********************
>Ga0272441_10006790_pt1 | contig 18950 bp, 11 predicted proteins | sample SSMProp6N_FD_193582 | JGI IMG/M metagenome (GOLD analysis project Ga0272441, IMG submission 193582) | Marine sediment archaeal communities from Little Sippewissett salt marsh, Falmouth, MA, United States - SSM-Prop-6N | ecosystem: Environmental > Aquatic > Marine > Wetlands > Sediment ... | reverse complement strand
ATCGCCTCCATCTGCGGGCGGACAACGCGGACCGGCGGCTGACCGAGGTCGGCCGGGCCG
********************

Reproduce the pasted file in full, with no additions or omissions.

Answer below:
>Ga0272441_10006790_pt1 | contig 18950 bp, 11 predicted proteins | sample SSMProp6N_FD_193582 | JGI IMG/M metagenome (GOLD analysis project Ga0272441, IMG submission 193582) | Marine sediment archaeal communities from Little Sippewissett salt marsh, Falmouth, MA, United States - SSM-Prop-6N | ecosystem: Environmental > Aquatic > Marine > Wetlands > Sediment ... | reverse complement strand
ATCGCCTCCATCTGCGGGCGGACAACGCGGACCGGCGGCTGACCGAGGTCGGCCGGGCCG